I have seen several references to adding max air to your tires when towing to reduce sway. I have LT rated tires and keep them at 35psi but I think 65 psi is the max...didn't go out in dark to look. Is adding max air normal and safe, and if you do add do you reduce it when you drop your trailer?
Family of 6 in KC, Missouri
2000 Suburban 6.0L 4:10 gas 2500 4x4
2002 ForestRiver Wildwood 28 ft. 26BH
McKesh Mirrors, Tekonsha Prodigy
Agree with Fulltimer, and, filling them to max psi also helps cut down on sway and gives better over all control of the rig. I do the same...50 when not towing, and 65 when towing, for my tires, your specs may vary; check your sidewalls.
Ive wondered that myself. I know about adding the max psi as listed on the sidewall. But what about when towing empty? What is the lowest PSI you should go to, and is there a general rule for how much psi you should per so many pounds? By the way, my tires are Goodyear Marathon radials, "C" load rating, with a circled "S" thank goodness.
1989 Sunline Saturn 16' T-1661, Reese WD hitch
2000 Haulmark Cub 5x8, Pontiac alloy wheels
Both w/ Carlisle Hydrastar & custom disc brakes
1992 Pontiac Trans Sport SE, Tekonsha Envoy
1990 Pontiac 6000 SE Wagon, custom snowplow
Last year on our annual trip out west 3 tires on the 5er literally exploded. Thinking that the tires were faulty (even tho they had less than 15k on them) I replaced the remaining 4 tires (3 on ground and spare). However, upon our return home I went to a friend of mine that has been in the tire business many yrs and spoke to him about this. After a rather lengthy Q&A period I learned that tire mfgs recommend that tires never be inflated to less than 15% below max (side wall value) that less than this the tires temp rises exponentially which is a major cause of tire failure.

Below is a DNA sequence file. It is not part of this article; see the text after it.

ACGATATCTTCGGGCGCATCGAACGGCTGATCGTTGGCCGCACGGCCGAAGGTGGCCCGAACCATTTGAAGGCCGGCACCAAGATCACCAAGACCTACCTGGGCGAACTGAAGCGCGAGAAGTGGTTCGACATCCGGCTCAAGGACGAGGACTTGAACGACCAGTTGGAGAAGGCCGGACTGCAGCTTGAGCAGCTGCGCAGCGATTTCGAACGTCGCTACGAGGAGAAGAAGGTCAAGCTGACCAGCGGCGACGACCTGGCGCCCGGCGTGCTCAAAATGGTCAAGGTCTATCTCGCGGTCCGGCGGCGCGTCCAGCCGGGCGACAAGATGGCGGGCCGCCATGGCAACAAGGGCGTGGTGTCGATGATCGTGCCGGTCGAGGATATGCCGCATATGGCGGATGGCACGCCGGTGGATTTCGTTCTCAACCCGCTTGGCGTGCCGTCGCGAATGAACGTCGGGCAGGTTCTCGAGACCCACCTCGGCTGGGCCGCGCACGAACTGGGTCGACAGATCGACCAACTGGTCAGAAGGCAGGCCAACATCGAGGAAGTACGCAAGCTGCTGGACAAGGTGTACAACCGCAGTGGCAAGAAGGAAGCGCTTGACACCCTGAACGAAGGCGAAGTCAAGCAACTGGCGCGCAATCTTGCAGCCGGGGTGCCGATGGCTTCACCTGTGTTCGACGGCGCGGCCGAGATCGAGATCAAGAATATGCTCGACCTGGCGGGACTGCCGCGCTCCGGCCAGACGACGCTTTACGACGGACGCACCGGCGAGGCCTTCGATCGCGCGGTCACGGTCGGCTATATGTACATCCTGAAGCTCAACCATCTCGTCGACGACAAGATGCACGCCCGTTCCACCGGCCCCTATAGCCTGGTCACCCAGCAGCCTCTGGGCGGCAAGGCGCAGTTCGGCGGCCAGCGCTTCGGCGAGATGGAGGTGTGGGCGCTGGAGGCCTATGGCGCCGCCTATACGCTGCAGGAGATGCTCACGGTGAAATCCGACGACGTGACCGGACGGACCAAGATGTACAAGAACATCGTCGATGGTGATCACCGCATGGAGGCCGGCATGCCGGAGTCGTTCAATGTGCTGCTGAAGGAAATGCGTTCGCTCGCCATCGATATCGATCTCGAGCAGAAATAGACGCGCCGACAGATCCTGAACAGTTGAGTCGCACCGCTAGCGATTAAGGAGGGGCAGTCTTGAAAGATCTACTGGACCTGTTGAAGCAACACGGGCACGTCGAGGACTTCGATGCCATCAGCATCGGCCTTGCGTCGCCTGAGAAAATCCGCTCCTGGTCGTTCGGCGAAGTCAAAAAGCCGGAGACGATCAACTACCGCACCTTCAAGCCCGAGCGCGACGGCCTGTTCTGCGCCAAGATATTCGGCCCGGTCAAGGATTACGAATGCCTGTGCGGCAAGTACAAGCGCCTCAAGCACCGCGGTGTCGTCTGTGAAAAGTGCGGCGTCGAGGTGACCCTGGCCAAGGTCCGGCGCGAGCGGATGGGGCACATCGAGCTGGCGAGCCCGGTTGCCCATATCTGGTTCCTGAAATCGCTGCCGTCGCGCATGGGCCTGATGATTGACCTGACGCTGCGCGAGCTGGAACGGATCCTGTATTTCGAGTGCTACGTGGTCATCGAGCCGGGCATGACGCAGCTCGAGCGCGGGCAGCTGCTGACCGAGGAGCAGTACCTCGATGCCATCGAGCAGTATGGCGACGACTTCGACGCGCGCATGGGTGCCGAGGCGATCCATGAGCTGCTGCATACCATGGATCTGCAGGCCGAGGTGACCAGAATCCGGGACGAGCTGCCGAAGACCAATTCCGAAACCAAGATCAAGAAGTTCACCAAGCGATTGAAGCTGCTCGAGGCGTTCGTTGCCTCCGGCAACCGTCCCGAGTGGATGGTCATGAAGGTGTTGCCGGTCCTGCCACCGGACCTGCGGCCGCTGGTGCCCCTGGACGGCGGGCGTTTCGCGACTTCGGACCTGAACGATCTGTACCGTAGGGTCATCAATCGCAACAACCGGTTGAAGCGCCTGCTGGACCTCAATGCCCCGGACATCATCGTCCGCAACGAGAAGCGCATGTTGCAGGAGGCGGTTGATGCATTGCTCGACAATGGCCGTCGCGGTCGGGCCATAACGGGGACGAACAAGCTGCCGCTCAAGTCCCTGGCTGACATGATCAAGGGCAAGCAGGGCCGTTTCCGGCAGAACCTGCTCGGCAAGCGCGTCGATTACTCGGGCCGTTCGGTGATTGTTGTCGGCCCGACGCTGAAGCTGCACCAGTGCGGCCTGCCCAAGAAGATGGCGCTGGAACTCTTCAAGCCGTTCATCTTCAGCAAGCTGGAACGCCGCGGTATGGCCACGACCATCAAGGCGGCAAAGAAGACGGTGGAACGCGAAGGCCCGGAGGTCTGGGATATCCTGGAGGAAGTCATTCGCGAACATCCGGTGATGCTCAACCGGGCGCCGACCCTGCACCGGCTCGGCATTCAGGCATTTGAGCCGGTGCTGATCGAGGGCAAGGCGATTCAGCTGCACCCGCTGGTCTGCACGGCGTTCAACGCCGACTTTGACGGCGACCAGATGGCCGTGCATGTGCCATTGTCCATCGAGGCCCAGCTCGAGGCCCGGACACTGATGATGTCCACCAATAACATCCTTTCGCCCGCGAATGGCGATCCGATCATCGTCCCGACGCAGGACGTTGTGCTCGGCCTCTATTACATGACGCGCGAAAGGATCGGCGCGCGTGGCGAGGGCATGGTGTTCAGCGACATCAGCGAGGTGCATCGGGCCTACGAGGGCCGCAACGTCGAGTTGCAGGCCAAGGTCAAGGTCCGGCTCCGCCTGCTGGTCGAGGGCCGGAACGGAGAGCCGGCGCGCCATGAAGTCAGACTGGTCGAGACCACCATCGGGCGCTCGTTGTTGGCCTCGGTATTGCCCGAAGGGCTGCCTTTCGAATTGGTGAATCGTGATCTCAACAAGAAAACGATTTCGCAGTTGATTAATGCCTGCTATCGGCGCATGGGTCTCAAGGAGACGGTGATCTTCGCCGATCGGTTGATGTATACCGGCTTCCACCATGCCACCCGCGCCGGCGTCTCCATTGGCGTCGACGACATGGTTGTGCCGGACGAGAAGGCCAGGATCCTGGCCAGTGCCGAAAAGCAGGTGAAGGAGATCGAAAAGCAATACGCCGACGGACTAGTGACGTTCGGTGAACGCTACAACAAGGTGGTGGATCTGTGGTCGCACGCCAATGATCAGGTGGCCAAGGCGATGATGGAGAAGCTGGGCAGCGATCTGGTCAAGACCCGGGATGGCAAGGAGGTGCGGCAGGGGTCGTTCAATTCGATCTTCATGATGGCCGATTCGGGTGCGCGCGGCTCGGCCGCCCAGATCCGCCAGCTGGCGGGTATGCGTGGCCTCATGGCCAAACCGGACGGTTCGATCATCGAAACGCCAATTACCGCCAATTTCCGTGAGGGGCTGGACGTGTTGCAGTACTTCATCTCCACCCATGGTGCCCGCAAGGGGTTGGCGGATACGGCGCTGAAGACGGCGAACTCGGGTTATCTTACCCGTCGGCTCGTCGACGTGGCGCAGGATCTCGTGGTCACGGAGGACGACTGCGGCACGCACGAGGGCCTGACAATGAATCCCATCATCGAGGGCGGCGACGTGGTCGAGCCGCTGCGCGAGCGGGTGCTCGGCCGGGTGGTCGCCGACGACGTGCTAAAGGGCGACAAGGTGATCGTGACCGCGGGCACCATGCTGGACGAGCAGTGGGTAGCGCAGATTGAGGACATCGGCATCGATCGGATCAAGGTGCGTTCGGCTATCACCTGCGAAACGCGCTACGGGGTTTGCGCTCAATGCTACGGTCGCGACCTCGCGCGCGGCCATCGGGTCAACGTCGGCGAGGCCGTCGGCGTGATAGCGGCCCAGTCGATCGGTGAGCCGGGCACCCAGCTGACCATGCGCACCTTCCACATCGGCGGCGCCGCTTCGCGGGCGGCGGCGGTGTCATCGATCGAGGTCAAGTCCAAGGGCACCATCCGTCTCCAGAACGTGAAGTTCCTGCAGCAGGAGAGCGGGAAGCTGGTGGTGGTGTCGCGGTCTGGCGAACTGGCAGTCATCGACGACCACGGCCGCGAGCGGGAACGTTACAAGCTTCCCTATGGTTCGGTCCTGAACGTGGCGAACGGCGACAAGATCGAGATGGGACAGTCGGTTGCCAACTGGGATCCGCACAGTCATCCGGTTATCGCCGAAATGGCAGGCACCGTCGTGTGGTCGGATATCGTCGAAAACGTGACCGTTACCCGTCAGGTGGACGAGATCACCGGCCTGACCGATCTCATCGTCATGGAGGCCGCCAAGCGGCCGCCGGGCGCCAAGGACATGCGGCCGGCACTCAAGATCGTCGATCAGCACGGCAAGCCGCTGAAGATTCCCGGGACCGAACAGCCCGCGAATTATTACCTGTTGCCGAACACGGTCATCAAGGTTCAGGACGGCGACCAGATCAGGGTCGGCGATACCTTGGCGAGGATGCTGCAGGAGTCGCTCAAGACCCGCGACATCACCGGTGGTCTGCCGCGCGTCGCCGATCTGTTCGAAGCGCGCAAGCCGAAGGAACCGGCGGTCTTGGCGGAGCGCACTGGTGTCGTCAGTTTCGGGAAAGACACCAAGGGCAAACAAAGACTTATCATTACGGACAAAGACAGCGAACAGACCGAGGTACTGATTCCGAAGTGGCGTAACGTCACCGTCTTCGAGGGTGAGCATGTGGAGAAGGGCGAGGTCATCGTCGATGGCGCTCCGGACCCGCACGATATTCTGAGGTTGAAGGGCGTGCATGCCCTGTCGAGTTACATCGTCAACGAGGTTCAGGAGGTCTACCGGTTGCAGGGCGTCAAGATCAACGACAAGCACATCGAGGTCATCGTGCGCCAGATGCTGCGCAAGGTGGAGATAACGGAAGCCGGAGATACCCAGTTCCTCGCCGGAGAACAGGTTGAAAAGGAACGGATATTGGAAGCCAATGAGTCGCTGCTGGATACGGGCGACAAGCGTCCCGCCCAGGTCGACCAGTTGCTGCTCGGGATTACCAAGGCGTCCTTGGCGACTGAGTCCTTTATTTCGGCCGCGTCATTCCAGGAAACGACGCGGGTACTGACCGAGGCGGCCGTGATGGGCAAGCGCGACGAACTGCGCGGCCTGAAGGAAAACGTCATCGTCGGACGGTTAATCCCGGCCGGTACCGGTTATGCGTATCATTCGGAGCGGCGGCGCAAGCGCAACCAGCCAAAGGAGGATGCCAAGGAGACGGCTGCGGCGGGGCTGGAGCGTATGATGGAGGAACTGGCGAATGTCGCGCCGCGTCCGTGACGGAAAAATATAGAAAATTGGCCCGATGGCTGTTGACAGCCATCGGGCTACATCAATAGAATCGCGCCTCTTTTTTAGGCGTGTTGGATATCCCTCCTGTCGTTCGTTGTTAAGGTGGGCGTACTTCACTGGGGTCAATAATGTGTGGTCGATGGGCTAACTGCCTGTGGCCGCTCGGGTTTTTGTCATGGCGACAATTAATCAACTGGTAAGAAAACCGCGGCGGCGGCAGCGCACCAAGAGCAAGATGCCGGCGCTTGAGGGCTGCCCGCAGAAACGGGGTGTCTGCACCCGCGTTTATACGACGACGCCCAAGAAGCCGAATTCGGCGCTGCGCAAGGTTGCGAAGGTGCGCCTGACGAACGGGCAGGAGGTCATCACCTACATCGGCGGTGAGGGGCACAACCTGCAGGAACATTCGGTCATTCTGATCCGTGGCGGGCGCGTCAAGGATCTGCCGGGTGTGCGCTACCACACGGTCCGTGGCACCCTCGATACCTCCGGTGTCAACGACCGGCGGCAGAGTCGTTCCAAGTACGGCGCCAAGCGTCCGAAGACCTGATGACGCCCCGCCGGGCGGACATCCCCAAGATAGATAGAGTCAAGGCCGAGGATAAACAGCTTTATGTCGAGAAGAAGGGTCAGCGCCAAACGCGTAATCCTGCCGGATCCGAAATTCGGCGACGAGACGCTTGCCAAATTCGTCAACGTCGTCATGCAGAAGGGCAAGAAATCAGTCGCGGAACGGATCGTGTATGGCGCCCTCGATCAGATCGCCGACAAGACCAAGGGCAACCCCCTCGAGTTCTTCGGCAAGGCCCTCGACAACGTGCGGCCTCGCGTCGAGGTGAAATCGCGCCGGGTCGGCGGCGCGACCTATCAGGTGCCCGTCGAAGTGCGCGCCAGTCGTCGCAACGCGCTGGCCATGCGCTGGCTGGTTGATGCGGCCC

If a lower pressure with resulting softer ride is desired it is often possible to go to a different size tire that has the same load rating but at a lower max inflation pressure. Happy Trails
'05' F350 PSD 4x4 DRW CC, Lariat luxury group,torqueshift 5-speed auto,13k GVWR/26k GCWR,Tow Boss Pkg (4.30 LS axle),Tow Command Sys (trlr brk control), adjustable brake and fuel pedals, Mag Hytek tranny and diff covers, EGT,tranny and diff temp gauges,98 gal crossbed Transfer Flow fuel tank and Mobile Suites 36CK3 5th whl w/TrailAir pin box and centerpoint susp.
RET USMC;NRA Lifetime endowment member
armadillo,,,i totally agree with you...when i bought my new 1999 dodge the tag on the door said 65PSI for 8ply tires but the truck came with 10 ply E tires....the dealer put 65# in them....the truck rode kinda rough in my opinion...when i hooked up my fiver to the truck i put 80# in all the tires...the max on the sidewall...a booklet from michelin that came with the truck recommends adding 10# OVER the max when carring at the top load....i did not do that but believe it or not, the 80# as opposed to the 65# actually made the truck ride smoother...i was very disappointed in the 44000 miles i received from the michelins...I purchased another brand with a tread wear warranty of 80000 miles this time around and the new dealer put 65# in the darn things...i have about 2500 miles on them and they do ride ok but am gearing up for the summer so plan to put 80# in each tire....once i go to 80# i do not let any air out to go back to 65#....the cummins dealers computer shows i run loaded 32% of the time since the day the truck was new and averaged 12.464 MPG....not too good IMO.plan to do some engine additions to increase fuel MPG